Seriously: nobody is more surprised than I to confirm that I will join “a panel of education experts” for the first installment of ASCD’s “Whole Child Symposium” at the “WCS Town Hall” this Sunday in Los Angeles. ASCD’s Sean Slade, who will moderate this panel, generously invited me to join the accomplished ranks of Steven Anderson, Goof Buijs, Liz Dwyer, Thomas Hoerr, Didier Jourdan, and Sara Truebridge to explore and to discuss the Whole Child Symposium’s central theme:
CHOOSING YOUR TOMORROW TODAY
What does this phrase mean to you? Probably your first thought is that it conveys an understanding that what we decide today affects what we become tomorrow. Obviously skills, behaviors, and knowledge learned today increase or decrease the potential for us all to do things in the future. But is there more to this phrase? Can it be parsed out? Take each word, one at a time…
When I reflect on the phrase — and begin to examine its constituent terms singly, and in various combinations — I think of the Covenant to Inspire Learning and Development (C.H.I.L.D.) that was crowdsourced at a CFEE event last year by educators and parents reflecting on their shared hopes for their children’s learning, shaped by a group of leading voices on teaching and parenting, and leveraged by participants in their local communities to reflect on goals and strategies for change. When I reflect on the phrase, I think of Carla Rinaldi’s prophecy that “We will find the new and the future in those places where new forms of human coexistence, participation, and co-participation are tried out.” When I reflect on the phrase, I think about Ken Robinson’s assertion that “‘The Education System’ is not what happens in the anteroom to Arne Duncan’s office, or in the debating halls of our state capitals… If you are a teacher, you are ‘the education system’ for the children in your classroom.” When I reflect on the phrase, I think about the efforts engendered in the birth of #PubPriBridge to unite private and public school educators in a common conversation to support the needs of all learners, in all sectors, in a “third narrative” about learning. And when I reflect on the phrase, I think about the transformative energy of last week’s gathering of the Network for Public Education, at which some 400 of us began to believe — truly and irrevocably to believe — that we are just now crossing the “threshold,” as John Kuhn referred to it, of “an Education Spring.” And as I reflect on the phrase now, I begin to wonder, about the seasons that will follow this “Education Spring” once we “reclaim,” as Diane Ravitch promised, “our schools as kind and friendly places for teaching and learning.”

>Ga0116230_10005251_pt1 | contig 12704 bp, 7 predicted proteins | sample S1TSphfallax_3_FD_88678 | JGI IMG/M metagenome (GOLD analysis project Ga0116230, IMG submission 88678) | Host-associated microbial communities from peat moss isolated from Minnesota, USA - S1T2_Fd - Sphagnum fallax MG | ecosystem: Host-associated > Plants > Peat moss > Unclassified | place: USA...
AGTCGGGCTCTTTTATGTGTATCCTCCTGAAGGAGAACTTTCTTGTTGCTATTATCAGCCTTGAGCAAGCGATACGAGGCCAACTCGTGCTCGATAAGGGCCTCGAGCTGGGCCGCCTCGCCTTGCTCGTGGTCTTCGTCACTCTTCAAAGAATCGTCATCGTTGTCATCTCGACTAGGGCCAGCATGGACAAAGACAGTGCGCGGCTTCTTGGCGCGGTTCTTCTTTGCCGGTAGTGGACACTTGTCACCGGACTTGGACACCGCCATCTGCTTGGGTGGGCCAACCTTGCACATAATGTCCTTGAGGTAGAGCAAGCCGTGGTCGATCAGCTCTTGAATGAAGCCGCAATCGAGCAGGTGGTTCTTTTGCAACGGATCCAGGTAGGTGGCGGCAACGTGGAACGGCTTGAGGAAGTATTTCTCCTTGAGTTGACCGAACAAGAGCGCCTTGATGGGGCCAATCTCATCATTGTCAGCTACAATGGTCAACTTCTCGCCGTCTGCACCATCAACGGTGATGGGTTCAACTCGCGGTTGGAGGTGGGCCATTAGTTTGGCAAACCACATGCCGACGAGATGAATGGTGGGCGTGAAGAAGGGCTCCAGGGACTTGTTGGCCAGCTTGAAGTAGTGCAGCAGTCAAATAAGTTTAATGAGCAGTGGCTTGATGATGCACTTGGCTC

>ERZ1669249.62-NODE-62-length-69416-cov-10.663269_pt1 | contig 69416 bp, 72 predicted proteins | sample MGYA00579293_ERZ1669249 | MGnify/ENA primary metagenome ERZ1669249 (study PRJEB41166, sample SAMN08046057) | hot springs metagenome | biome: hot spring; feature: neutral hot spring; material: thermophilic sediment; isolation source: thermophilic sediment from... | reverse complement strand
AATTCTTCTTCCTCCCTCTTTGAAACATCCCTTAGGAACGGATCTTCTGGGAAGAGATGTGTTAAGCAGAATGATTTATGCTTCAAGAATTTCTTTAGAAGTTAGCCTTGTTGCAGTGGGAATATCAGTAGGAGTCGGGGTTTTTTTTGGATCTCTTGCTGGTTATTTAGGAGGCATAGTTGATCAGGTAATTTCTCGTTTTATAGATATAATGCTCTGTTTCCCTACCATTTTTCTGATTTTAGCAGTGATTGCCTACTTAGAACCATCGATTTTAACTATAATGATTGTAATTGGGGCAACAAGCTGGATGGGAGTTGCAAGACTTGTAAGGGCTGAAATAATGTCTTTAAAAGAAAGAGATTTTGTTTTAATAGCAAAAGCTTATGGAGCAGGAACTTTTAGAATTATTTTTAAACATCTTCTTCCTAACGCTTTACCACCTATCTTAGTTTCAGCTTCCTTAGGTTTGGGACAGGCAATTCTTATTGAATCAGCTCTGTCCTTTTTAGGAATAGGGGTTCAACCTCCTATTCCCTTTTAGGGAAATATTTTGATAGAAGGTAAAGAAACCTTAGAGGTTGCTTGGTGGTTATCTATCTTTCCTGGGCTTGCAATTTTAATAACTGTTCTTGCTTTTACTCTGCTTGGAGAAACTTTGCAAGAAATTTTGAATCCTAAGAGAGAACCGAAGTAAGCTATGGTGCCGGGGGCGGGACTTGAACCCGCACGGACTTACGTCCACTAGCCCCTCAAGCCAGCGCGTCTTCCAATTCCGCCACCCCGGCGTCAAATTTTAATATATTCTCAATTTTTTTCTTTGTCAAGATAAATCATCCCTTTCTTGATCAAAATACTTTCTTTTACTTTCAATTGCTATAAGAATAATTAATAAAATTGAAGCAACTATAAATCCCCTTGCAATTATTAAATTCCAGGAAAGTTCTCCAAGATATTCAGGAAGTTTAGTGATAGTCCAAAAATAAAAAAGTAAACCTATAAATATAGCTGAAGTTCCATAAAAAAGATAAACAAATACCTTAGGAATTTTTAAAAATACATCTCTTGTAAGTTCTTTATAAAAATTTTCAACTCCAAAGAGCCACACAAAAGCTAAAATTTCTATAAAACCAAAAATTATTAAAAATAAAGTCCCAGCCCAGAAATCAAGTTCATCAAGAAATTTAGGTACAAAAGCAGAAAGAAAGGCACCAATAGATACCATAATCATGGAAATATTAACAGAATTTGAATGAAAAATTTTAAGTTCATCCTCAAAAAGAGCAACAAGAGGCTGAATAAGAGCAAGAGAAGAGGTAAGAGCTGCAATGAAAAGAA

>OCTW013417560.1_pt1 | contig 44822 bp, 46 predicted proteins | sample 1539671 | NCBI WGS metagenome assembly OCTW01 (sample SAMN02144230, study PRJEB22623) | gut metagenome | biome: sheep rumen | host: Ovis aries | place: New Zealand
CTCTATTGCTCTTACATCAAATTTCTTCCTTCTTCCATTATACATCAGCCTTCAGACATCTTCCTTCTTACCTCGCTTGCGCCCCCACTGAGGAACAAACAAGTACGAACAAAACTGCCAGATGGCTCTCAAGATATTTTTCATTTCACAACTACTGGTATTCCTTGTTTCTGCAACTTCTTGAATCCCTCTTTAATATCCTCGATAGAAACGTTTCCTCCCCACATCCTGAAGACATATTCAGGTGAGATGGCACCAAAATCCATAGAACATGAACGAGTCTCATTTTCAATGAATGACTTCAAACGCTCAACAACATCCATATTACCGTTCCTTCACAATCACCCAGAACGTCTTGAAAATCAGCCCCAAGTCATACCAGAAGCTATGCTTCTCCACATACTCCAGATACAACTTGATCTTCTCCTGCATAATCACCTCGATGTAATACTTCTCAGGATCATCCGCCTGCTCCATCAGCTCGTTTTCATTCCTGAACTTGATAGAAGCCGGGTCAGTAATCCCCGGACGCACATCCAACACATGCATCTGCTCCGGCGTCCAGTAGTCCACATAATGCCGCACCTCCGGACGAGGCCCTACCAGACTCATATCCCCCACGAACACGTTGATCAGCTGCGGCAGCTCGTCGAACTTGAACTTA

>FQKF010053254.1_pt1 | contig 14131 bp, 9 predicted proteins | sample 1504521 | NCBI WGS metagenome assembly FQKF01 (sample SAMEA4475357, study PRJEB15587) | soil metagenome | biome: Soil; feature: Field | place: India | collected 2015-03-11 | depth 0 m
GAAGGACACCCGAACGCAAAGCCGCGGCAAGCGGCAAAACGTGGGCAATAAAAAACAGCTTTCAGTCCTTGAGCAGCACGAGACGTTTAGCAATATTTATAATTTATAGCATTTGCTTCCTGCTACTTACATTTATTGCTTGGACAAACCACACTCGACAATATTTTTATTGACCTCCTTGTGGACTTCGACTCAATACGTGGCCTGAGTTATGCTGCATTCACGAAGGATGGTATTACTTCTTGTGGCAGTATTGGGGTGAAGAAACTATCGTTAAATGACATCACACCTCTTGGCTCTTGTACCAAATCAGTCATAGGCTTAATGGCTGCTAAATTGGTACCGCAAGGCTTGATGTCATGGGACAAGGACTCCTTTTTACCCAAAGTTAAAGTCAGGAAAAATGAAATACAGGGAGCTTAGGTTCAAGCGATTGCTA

But at some level, in these days leading up to the WCS Town Hall, it’s more important for me to learn what you think when you reflect on the phrase, than to settle on my own views. To that end, please do me a ‘solid’ by sharing any thoughts you have about the denotations, connotations, or implications of the phrase “Choosing your tomorrow today.” I would welcome any comments you’d provide below, and simply ask that you also copy them to the comments on the ASCD Whole Child blog to inform the broader conversation leading towards, and following, this weekend’s interchange.
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You can follow Chris Thinnes on Twitter at @ChrisThinnes
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Chris.Thinnes.me is the personal blog of an independent school educator and public school parent. My opinions should not be associated with any institution or organization with which I am affiliated.
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RECENT TWEETS FROM @ChrisThinnes
RT @TheJLV: How to do the work, folks. #educolor https://t.co/gDsiy1kCno
RT @bcarrz: How Chicago tried to cover up a police execution https://t.co/z8oMnUOoSo via ChicagoReporter #LaquanMcDonald
#educolor #edchat https://t.co/dMS96e37Ps
Let's help Jay ask a better Q. Such as "If #LaquanMcDonald was white, would he have been murdered by an officer?"
RT @JessLif: #Edchat it is time to leave our chats & go instead to learn from & amplify voices on #LaquanMcDonald https://t.co/VpwTLbn5E4 @iChrisLehman
That #LaquanMcDonald's murder is unspeakable doesn't mean we shouldn't speak. That the officer was charged doesn't mean "the system works."
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